Exclude<T, U> returns a type whose set of values is the same as the set of values of type T but with all U values removed. It is a bit like substruction, but defined on sets.

A good example of using Exclude is to define OmitOmit takes a type and its key and returns a type without this key.

interface Settings {
  width: number;
  height: number;
  title: string;

type SizeSettings = Omit<Settings, 'title'>;

// type SizeSettings = { // width: number; // height: number; // }

Omit<T, K> can be defined by picking all keys from T except K. First, we’ll Exclude K from the set of keys of T. Next, we will use this set of keys to Pick from T.

type Omit<T, K extends keyof T> = Pick<T, Exclude<keyof T, K>>;

See implementation.


Extract<T, U> return those types included in T that are assignable to U. You can say that it returns a common part of T and U. However, the types don’t have to be exactly the same - it suffices that a type from T is assignable to U.

For example, you can use Extract to filter out function types from a union type:

type Functions = Extract<string | number | (() => void), Function>;  // () => void

See implementation.


NonNullable<T> removes null and undefined from the set of possible values of T.

It is mostly useful when working with strictNullChecks and optional properties and arguments. It has no effect on a type that is already not nullable.

type Foo = NonNullable<string | null | undefined>; // string

You can find a good usage example of NonNullable in my previous article.

See implementation.


This useful type returns a tuple of types of parameters of given function.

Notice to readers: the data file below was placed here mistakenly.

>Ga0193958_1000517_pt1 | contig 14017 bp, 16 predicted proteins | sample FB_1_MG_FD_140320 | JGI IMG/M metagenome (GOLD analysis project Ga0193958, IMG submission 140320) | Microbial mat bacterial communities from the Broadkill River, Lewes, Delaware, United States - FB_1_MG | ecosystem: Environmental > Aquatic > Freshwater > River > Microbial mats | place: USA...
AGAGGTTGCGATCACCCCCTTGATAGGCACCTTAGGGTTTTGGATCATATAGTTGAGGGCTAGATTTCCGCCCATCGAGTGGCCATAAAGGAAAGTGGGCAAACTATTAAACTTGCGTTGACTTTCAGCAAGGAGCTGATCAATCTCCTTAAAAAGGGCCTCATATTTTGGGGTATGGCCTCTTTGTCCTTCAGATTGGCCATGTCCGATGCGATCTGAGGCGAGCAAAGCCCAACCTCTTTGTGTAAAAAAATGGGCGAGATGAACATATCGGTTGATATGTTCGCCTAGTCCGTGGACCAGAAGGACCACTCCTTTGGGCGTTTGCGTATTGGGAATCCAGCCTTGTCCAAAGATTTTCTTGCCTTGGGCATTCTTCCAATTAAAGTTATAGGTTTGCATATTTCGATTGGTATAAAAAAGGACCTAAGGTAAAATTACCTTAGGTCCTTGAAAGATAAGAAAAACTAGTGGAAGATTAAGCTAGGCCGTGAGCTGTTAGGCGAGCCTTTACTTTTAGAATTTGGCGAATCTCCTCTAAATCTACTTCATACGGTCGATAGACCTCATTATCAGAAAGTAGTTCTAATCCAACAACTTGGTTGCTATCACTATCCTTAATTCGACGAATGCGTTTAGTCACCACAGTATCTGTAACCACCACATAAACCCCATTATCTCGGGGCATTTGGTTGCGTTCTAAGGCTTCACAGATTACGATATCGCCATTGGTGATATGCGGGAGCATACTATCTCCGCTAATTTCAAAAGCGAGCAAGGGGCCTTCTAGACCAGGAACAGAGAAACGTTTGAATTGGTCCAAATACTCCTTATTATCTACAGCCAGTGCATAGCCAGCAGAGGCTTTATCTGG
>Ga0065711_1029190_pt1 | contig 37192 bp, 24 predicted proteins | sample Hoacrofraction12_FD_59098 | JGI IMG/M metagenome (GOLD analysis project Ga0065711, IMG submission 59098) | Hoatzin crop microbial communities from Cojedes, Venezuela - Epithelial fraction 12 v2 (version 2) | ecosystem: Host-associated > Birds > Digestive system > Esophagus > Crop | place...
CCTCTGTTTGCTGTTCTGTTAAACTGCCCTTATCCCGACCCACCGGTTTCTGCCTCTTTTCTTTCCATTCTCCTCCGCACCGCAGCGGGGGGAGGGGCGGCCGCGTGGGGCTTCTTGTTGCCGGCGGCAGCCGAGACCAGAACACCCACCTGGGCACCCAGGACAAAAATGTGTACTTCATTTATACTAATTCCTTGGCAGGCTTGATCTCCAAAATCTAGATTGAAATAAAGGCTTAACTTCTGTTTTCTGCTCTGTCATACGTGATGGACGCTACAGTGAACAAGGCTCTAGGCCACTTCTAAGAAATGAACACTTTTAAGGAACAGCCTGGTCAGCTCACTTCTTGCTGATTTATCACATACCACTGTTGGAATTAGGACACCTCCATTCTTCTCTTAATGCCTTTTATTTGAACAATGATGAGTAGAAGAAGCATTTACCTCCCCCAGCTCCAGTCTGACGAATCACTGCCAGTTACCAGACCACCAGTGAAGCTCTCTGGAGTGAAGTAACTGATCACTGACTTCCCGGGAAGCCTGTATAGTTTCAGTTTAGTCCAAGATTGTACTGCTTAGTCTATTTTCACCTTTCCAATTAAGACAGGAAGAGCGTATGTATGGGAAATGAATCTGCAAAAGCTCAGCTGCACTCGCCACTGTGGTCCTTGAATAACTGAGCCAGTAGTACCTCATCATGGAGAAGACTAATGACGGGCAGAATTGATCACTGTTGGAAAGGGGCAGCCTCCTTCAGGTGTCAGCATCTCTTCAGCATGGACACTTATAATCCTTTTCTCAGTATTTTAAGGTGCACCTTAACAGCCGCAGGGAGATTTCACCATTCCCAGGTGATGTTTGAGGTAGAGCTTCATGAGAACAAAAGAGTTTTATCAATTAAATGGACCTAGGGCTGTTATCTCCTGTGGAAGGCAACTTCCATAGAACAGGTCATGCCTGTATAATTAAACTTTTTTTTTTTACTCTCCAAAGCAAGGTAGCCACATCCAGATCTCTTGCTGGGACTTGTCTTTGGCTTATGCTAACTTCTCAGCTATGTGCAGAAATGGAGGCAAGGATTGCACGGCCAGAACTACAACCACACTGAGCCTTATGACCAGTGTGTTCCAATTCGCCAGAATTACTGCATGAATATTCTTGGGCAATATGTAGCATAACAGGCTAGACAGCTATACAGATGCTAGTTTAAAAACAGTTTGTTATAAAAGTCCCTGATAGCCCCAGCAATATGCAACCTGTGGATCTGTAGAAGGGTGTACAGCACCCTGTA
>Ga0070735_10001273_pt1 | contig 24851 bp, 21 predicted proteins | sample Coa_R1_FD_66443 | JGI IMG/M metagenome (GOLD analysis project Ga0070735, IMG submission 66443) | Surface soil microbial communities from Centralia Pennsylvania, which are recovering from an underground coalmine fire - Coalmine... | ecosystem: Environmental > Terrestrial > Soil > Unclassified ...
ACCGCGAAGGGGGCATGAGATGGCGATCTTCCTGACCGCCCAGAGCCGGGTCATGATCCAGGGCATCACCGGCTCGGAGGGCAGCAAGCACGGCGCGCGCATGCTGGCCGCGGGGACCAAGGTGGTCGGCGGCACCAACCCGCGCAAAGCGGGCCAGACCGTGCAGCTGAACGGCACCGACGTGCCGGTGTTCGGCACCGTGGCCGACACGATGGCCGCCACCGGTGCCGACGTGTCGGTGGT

function fetchData(id: number, filter: string) {

type FetchDataParams = Parameters<typeof fetchData>; // [number, string]

type IdType = FetchDataParams[0]; // number

One interesting usage is typing wrapper functions without having to repeat the parameter list.

function fetchDataLogged(...params: Parameters<typeof fetchData>) {
  console.log('calling fetchData');

See implementation.


ConstructorParameters is exactly the same as Parameters but works with constructor functions.

class Foo {
  constructor(a: string, b: number) {}

type FooConstructorParams = ConstructorParameters<typeof Foo>;

One caveat is that you have to remember about typeof in front of the class name.

See implementation.


The name is pretty self-explanatory - it returns a type returned by given function. I found this type really useful.

One example is in Redux where you define action creators and reducers. A reducer accepts a state object and an action object. You can use ReturnType of the action creator to type the action object.

function fetchDataSuccess(data: string[]) {
  return {
    type: 'fetchDataSuccess',
    payload: data

function reduceFetchDataSuccess(state: State, { payload }: ReturnType<typeof fetchDataSuccess>) { }

See implementation.


InstanceType is an interesting one. You can say that it is complimentary to typeof operator.

It accepts a type of a constructor function and returns an instance type of this function.

In TypeScript, class C defines two things:

  • a constructor function C for creating new instances of class C
  • an interface for objects of class C - the instance type

typeof C returns the type of the constructor function.

InstanceType<typeof C> takes the constructor function and returns type of the instances produced by this function: C.

class C {

type CInstance = InstanceType<typeof C>; // C

See implementation.

Originally published by Miłosz Piechocki at